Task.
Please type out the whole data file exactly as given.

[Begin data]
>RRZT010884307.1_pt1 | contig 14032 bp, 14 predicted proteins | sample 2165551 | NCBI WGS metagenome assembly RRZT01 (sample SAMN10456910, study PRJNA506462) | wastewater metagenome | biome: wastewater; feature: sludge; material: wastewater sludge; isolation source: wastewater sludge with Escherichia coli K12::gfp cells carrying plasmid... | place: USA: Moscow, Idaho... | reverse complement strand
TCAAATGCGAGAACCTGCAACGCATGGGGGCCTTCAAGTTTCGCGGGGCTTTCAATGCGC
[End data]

>RRZT010884307.1_pt1 | contig 14032 bp, 14 predicted proteins | sample 2165551 | NCBI WGS metagenome assembly RRZT01 (sample SAMN10456910, study PRJNA506462) | wastewater metagenome | biome: wastewater; feature: sludge; material: wastewater sludge; isolation source: wastewater sludge with Escherichia coli K12::gfp cells carrying plasmid... | place: USA: Moscow, Idaho... | reverse complement strand
TCAAATGCGAGAACCTGCAACGCATGGGGGCCTTCAAGTTTCGCGGGGCTTTCAATGCGC